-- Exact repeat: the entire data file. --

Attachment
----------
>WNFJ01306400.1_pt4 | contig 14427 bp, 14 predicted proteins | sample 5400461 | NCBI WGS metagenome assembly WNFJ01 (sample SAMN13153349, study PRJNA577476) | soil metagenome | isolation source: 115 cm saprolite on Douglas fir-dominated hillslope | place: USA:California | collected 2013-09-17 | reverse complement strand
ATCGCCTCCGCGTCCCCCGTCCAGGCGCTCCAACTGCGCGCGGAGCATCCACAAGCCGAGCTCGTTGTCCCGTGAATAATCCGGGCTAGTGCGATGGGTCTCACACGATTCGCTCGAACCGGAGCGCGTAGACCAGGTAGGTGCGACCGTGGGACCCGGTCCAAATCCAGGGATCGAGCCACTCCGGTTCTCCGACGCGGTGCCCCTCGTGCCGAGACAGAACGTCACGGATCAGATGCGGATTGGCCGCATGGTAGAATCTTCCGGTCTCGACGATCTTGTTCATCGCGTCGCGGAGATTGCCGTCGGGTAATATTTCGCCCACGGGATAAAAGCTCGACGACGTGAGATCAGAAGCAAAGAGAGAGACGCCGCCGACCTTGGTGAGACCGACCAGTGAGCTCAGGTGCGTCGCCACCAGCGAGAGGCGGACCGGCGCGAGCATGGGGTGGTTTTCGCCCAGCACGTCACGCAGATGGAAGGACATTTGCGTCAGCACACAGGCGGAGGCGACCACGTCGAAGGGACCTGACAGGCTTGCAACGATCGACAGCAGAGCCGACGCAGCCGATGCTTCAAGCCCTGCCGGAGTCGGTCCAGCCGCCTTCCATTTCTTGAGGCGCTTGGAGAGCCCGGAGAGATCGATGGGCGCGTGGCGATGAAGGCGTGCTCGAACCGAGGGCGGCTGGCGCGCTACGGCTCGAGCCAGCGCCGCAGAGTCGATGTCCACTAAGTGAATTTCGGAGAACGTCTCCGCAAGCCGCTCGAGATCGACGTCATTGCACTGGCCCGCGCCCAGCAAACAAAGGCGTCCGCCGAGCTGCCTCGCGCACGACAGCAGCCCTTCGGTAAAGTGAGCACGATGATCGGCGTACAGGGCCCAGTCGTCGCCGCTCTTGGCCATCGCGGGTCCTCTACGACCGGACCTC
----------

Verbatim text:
>WNFJ01306400.1_pt4 | contig 14427 bp, 14 predicted proteins | sample 5400461 | NCBI WGS metagenome assembly WNFJ01 (sample SAMN13153349, study PRJNA577476) | soil metagenome | isolation source: 115 cm saprolite on Douglas fir-dominated hillslope | place: USA:California | collected 2013-09-17 | reverse complement strand
ATCGCCTCCGCGTCCCCCGTCCAGGCGCTCCAACTGCGCGCGGAGCATCCACAAGCCGAGCTCGTTGTCCCGTGAATAATCCGGGCTAGTGCGATGGGTCTCACACGATTCGCTCGAACCGGAGCGCGTAGACCAGGTAGGTGCGACCGTGGGACCCGGTCCAAATCCAGGGATCGAGCCACTCCGGTTCTCCGACGCGGTGCCCCTCGTGCCGAGACAGAACGTCACGGATCAGATGCGGATTGGCCGCATGGTAGAATCTTCCGGTCTCGACGATCTTGTTCATCGCGTCGCGGAGATTGCCGTCGGGTAATATTTCGCCCACGGGATAAAAGCTCGACGACGTGAGATCAGAAGCAAAGAGAGAGACGCCGCCGACCTTGGTGAGACCGACCAGTGAGCTCAGGTGCGTCGCCACCAGCGAGAGGCGGACCGGCGCGAGCATGGGGTGGTTTTCGCCCAGCACGTCACGCAGATGGAAGGACATTTGCGTCAGCACACAGGCGGAGGCGACCACGTCGAAGGGACCTGACAGGCTTGCAACGATCGACAGCAGAGCCGACGCAGCCGATGCTTCAAGCCCTGCCGGAGTCGGTCCAGCCGCCTTCCATTTCTTGAGGCGCTTGGAGAGCCCGGAGAGATCGATGGGCGCGTGGCGATGAAGGCGTGCTCGAACCGAGGGCGGCTGGCGCGCTACGGCTCGAGCCAGCGCCGCAGAGTCGATGTCCACTAAGTGAATTTCGGAGAACGTCTCCGCAAGCCGCTCGAGATCGACGTCATTGCACTGGCCCGCGCCCAGCAAACAAAGGCGTCCGCCGAGCTGCCTCGCGCACGACAGCAGCCCTTCGGTAAAGTGAGCACGATGATCGGCGTACAGGGCCCAGTCGTCGCCGCTCTTGGCCATCGCGGGTCCTCTACGACCGGACCTC